With around 6,500 employees, the hat industry is the largest provider of jobs for the commercial population of the town of Guben. If it were possible to increase exports more strongly again, a further large number of jobs could be filled; the number of employees in October 1927 was almost 7500!
The wool and hair hat industry is an industry that involves a great deal of labor, because it first produces a semi-finished product (so-called felt hoods) from the natural raw material (wool, noils, rabbit and hare hair) and then immediately afterwards produces the finished product from the semi-finished product, which as it leaves the factory, is used by the consumer. Men and women work in roughly equal proportions (46 to 54 percent). The decisive factor for the large number of female followers is the fact that on the one hand the material in the first steps requires more delicate processing by the lighter woman's hand and on the other hand the hat stitching and trimmings with their many sewing tasks are typical women's work.
On average, about 60% of the employees are pieceworkers.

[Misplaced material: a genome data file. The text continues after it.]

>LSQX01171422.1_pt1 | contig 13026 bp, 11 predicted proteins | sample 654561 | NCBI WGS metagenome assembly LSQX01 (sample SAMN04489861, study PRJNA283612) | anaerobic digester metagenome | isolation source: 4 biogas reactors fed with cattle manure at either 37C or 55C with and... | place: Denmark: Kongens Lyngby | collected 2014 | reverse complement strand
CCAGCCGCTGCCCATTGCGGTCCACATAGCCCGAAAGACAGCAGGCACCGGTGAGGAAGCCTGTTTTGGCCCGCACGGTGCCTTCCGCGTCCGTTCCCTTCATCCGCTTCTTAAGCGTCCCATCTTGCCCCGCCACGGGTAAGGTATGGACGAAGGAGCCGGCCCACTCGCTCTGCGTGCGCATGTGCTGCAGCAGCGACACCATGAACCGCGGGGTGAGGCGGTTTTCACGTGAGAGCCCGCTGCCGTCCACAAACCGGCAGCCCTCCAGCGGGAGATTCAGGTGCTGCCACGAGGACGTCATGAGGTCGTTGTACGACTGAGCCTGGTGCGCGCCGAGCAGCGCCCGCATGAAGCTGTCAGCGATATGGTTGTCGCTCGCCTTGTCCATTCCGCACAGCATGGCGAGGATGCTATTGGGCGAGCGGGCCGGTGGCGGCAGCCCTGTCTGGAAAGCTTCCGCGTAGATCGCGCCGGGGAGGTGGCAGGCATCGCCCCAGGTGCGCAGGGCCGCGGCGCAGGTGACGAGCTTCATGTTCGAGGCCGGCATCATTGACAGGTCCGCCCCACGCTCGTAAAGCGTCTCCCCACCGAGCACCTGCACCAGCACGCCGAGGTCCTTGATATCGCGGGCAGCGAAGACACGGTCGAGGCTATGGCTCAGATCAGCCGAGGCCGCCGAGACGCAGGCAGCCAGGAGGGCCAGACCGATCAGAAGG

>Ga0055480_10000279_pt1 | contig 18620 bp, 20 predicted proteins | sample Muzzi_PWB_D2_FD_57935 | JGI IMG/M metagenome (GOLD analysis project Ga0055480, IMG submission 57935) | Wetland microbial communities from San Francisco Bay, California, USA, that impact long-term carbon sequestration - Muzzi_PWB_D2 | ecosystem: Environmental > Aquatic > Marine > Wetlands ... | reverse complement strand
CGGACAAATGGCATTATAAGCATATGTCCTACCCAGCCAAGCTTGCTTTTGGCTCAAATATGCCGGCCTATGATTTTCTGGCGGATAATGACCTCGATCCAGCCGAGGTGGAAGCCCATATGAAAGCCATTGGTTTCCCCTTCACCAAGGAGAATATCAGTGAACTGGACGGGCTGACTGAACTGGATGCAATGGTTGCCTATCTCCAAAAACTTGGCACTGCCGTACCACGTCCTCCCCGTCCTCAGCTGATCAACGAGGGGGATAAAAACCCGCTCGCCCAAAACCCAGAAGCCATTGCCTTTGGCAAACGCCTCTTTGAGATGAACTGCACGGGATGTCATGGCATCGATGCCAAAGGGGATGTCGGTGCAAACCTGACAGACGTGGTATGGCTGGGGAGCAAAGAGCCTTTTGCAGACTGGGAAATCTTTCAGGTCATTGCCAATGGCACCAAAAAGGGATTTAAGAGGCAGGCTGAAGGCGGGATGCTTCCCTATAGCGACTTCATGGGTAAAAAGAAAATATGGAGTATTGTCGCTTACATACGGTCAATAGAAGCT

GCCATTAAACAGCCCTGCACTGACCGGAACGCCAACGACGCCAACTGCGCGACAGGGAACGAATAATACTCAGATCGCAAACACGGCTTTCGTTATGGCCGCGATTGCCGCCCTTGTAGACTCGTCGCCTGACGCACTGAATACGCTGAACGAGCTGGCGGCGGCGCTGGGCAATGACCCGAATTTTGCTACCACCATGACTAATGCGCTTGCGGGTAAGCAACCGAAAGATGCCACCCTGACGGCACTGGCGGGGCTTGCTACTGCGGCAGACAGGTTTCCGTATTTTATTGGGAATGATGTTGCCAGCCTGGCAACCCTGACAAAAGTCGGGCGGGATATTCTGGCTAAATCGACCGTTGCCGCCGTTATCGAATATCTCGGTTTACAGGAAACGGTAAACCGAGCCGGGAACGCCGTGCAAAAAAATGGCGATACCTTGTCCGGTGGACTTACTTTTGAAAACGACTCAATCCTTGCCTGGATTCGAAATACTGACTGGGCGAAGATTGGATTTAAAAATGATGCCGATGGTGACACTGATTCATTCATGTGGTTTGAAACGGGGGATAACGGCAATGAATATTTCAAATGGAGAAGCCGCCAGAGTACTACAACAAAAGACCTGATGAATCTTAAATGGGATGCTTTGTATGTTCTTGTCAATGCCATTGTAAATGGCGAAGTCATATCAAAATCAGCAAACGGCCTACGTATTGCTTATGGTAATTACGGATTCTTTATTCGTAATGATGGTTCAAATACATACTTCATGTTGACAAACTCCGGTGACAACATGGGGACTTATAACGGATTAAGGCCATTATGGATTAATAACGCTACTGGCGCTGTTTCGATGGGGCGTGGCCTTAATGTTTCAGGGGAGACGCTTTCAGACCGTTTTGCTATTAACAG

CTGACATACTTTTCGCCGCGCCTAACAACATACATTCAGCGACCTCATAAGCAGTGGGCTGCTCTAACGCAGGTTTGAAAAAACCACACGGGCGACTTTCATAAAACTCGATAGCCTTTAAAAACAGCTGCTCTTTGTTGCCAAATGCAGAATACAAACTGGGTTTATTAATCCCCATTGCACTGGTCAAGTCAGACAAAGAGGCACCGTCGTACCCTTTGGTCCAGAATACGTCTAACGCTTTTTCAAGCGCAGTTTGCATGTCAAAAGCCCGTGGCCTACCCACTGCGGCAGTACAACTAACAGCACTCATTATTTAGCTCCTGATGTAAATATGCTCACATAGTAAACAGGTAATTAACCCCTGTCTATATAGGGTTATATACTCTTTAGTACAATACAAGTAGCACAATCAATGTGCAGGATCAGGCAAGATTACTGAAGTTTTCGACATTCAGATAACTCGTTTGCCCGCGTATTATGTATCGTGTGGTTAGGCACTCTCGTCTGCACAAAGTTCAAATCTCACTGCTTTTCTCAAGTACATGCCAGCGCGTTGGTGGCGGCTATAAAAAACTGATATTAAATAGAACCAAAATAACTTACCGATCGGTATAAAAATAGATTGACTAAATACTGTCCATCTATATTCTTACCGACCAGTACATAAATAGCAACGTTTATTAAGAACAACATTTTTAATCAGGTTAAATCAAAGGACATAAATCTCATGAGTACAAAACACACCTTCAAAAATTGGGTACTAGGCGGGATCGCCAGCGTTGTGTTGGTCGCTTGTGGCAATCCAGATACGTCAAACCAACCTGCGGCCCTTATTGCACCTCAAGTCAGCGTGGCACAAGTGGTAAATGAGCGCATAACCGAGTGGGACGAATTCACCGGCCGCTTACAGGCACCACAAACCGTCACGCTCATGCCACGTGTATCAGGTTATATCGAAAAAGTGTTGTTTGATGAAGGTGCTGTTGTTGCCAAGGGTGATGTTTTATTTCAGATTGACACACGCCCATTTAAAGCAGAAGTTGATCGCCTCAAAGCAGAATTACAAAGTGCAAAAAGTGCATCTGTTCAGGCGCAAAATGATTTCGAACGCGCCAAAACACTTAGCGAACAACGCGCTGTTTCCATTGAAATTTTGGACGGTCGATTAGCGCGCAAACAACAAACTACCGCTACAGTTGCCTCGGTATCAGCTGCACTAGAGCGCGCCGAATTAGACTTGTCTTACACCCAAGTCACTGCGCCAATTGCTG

If you estimate the sum of all wages and salaries that the Gubener hat industry pays per year, you still arrive at an amount of around 8 million Reichsmarks today (compared to a high of 12 to 13 million marks in 1927). If you take into account that the approximately 6,500 employees each support one relative from their earnings, then there are around 13,000 Guben residents who earn their livelihood directly from the hat industry.
From these figures it follows that the hat industry is the characteristic industry for Guben and that Guben is rightly called the "Hat City of Germany".
another entry inFounded 1841 so should be dad of Albert Mertés ... Found entry in adressbook of cologne from 1855 :
Mertés Joh. Math., Hutfabrikant, Hohestr.87